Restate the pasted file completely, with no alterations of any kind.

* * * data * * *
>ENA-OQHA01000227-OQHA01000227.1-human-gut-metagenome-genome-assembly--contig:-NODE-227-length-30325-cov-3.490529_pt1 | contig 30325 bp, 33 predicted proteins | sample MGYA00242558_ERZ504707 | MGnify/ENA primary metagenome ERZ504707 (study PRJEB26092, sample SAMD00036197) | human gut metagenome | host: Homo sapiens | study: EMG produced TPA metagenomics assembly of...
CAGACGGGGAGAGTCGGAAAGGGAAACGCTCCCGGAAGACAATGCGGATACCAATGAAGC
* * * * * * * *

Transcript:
>ENA-OQHA01000227-OQHA01000227.1-human-gut-metagenome-genome-assembly--contig:-NODE-227-length-30325-cov-3.490529_pt1 | contig 30325 bp, 33 predicted proteins | sample MGYA00242558_ERZ504707 | MGnify/ENA primary metagenome ERZ504707 (study PRJEB26092, sample SAMD00036197) | human gut metagenome | host: Homo sapiens | study: EMG produced TPA metagenomics assembly of...
CAGACGGGGAGAGTCGGAAAGGGAAACGCTCCCGGAAGACAATGCGGATACCAATGAAGC